As a Special Education teacher, an important part of my job is progress monitoring. While I like my assessment systems for reading and math, I have struggled with how to progress monitor writing. My colleagues have been using a system that involves giving students prompts and then assessing how many words they produce in a three minute time period. For some students with fluency or production issues, this is meaningful. However, many of my students struggle with executive processing and they need specialized instruction to develop focus, organization, and their abilities to respond to questions. Therefore, asking them to write as much as possible to a prompt is not really measuring the skills that will help them become more successful and independent within regular education.
This year, I set up writing binders for my 5th and 6th graders, scaffolding the writing process for them. Fifth and sixth graders have been working on essay writing and when students first learn about essays, we teach them the basic structure of the five paragraph essay. Therefore, I set them up with tabbed sections for:
- Developing a topic. All they have to do is state a thesis and three supporting details.
- Expanding the topic. They have to do the above, but add anecdotal stories, facts, or evidence that support the details.
- A scaffolded introduction. I give them the written prompts for a hook, their thesis statement, and a sentence containing their three reasons.
- An unscaffolded introduction. They have to write the introduction without my support.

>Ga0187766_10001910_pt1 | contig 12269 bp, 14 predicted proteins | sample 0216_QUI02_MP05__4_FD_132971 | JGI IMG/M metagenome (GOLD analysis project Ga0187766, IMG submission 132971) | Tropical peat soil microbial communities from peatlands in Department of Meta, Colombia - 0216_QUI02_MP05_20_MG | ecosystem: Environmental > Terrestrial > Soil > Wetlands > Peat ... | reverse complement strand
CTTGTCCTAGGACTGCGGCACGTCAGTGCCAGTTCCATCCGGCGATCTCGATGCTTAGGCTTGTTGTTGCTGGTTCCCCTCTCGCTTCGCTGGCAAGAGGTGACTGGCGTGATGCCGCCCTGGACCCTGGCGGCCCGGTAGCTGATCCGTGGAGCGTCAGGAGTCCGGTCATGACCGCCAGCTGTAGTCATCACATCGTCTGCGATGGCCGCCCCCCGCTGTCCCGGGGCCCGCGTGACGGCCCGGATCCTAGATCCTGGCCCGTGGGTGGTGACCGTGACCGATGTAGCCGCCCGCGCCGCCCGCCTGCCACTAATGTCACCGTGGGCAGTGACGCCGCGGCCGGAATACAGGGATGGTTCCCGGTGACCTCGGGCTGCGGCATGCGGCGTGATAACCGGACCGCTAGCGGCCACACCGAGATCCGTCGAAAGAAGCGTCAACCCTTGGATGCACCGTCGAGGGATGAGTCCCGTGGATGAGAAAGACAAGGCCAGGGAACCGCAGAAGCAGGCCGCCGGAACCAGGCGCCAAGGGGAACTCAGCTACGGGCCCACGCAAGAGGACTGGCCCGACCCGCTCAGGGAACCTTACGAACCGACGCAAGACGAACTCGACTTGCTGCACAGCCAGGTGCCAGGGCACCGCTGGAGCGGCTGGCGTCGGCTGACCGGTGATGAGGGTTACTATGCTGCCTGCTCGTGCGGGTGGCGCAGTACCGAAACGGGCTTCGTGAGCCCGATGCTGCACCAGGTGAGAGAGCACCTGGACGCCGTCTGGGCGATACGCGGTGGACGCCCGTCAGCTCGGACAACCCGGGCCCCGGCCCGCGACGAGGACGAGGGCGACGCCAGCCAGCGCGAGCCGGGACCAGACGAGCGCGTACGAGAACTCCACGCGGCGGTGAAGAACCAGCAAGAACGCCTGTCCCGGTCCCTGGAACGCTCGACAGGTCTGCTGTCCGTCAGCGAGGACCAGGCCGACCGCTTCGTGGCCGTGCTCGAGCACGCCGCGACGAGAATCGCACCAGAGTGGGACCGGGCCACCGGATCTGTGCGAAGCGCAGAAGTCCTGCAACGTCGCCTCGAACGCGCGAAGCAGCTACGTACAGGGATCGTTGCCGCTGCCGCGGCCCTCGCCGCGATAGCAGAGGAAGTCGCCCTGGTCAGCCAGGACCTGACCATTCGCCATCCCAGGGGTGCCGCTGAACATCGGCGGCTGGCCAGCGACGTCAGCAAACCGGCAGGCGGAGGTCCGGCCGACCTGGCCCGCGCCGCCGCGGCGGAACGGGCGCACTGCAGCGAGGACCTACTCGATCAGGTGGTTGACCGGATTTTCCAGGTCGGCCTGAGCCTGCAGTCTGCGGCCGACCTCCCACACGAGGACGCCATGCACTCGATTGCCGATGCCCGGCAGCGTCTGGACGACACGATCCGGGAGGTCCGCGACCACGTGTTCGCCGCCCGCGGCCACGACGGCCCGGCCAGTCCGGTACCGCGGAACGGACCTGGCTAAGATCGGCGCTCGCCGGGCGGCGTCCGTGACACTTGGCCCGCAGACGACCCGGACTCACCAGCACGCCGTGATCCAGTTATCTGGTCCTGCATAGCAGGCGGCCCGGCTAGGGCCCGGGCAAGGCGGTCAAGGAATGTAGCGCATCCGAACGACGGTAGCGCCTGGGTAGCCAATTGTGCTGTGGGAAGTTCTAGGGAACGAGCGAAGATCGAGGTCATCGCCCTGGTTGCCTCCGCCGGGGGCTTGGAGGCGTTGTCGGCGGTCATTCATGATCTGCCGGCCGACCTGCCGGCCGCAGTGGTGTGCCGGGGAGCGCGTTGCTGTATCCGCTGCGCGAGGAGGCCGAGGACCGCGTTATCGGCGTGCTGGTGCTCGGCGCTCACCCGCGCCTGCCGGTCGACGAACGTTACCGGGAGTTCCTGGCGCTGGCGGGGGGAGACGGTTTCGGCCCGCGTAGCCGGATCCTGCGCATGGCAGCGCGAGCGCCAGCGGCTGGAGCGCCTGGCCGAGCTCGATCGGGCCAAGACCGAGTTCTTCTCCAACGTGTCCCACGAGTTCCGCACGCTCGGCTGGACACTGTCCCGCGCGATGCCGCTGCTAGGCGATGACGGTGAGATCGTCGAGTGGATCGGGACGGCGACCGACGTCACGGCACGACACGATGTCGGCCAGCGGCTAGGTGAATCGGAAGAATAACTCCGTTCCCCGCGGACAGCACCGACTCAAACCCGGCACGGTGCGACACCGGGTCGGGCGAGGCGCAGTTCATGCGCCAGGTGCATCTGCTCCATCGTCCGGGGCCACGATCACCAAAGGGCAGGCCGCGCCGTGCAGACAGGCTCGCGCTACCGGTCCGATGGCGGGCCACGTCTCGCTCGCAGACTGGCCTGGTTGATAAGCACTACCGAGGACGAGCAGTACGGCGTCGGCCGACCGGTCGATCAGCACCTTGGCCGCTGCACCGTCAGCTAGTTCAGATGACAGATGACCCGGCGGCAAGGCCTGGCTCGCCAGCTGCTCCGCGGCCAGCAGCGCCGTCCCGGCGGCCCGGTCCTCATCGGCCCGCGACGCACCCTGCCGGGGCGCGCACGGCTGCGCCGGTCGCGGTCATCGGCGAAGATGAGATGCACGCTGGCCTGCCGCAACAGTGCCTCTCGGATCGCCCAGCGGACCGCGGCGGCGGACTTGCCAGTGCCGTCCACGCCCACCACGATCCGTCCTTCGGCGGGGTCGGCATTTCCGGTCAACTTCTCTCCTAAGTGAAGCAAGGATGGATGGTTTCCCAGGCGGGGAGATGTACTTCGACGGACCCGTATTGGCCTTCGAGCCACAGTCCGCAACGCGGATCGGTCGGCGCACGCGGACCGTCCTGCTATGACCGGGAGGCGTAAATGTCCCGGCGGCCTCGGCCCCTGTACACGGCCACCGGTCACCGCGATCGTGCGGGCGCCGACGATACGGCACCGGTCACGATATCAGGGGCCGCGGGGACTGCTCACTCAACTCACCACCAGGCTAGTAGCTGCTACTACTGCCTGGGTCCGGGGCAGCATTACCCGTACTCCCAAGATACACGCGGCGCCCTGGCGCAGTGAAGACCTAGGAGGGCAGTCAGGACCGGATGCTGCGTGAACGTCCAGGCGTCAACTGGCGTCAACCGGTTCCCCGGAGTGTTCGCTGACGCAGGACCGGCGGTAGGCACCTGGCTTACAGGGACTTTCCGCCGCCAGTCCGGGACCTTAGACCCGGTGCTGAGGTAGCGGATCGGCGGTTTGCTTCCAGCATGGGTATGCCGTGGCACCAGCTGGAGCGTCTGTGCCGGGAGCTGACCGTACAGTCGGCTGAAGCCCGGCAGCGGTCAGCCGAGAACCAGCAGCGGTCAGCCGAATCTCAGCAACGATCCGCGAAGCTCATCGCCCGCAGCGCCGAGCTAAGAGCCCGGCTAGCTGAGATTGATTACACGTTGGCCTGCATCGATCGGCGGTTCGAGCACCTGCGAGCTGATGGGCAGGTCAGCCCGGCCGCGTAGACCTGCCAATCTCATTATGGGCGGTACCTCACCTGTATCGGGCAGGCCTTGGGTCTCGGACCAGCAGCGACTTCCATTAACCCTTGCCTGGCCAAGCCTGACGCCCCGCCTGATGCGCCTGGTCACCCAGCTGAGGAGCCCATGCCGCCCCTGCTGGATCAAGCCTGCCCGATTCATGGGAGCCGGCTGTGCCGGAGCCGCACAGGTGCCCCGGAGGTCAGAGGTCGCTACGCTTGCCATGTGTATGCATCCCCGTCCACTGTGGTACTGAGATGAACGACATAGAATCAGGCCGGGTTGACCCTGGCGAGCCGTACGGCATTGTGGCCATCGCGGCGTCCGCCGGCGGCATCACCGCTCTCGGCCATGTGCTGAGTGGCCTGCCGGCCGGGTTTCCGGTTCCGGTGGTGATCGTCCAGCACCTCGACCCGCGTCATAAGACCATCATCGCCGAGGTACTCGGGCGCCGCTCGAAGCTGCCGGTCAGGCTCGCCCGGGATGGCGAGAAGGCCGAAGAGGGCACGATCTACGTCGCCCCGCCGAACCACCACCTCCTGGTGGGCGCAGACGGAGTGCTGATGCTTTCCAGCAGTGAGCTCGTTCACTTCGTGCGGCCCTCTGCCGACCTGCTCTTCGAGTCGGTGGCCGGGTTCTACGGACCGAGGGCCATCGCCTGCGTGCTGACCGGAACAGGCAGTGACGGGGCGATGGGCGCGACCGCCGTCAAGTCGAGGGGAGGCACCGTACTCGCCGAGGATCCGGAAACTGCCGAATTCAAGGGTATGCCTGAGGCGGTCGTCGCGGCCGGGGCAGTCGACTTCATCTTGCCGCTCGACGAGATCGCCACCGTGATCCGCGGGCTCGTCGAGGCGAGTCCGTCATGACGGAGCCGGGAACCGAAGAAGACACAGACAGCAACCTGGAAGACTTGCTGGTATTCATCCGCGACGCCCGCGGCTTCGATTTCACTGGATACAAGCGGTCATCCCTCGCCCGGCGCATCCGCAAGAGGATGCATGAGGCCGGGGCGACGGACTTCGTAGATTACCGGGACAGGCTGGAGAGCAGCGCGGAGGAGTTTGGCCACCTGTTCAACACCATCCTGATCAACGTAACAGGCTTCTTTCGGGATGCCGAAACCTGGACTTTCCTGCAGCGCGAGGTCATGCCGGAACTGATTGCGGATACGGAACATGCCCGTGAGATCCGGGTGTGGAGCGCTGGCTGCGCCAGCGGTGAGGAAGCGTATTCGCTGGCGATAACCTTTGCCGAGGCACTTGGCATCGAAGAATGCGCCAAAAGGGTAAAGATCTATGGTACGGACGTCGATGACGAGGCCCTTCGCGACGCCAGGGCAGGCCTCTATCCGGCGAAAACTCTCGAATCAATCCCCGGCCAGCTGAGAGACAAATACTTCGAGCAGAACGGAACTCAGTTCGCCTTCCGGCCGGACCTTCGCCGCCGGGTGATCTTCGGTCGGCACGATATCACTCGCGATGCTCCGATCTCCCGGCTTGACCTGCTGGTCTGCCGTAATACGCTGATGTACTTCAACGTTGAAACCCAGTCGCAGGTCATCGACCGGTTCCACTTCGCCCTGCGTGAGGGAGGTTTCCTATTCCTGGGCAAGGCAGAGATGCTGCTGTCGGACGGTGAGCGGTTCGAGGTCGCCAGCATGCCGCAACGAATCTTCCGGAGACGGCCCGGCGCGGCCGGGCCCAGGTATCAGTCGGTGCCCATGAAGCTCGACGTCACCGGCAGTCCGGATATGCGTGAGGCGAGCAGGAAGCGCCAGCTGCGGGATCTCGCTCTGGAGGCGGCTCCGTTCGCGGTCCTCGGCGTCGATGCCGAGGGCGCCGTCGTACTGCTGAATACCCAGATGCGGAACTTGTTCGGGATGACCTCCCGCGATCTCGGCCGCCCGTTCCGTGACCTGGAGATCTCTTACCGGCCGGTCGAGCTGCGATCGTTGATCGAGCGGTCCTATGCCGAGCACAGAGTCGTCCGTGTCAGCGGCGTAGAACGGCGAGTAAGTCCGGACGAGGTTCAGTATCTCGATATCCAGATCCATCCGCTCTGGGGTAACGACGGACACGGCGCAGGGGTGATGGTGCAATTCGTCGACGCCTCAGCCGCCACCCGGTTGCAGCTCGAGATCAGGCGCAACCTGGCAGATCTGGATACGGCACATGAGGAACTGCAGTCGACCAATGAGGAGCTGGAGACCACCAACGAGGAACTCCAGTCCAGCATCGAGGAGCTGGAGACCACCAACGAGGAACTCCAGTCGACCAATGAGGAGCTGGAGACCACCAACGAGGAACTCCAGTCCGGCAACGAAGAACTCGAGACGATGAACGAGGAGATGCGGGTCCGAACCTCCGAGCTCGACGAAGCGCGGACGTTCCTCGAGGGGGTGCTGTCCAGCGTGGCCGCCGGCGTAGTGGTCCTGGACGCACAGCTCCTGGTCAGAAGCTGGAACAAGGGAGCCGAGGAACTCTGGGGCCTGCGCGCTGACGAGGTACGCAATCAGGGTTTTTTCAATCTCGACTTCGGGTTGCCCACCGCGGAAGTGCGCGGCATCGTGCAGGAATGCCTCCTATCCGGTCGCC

- A scaffolded developmental paragraph. I worked out templates for them to follow to maintain their essay's organization and include the details from their expanded topic.
- An unscaffolded developmental paragraph.
My experience with this indicated that once students could work through all of these steps, I did not need to include the conclusion, because they were independently able to summarize their work if they got that far.
The benefits of using this system was that I knew exactly where individual students struggled in the writing process. For example, one of my students couldn't think of ideas but once he did, could move through the steps. Another student required significant instruction to write an introduction. Therefore, he stayed in the scaffolded introduction section for several lessons. For all of my students with writing goals and objectives, I know exactly where they are sequentially in the steps of writing essays and, more importantly, they know where they are! Essays are overwhelming for students who have struggled with writing so I found that laying it out for them with specific steps to master was empowering to students.
For next year, I will continue to set up binders and I may try some color-coding to help some of my visual learners. One of my colleagues has added a place for students to organize and self-assess whether they have included elaboration strategies such as quotes, facts, anecdotes, statistics and descriptions. I may work on including this step within my binder, as well--thank you, Heather. In the meantime, benchmark assessments are underway and so far, I am pleased with the growth I have seen in most of my students for written expression.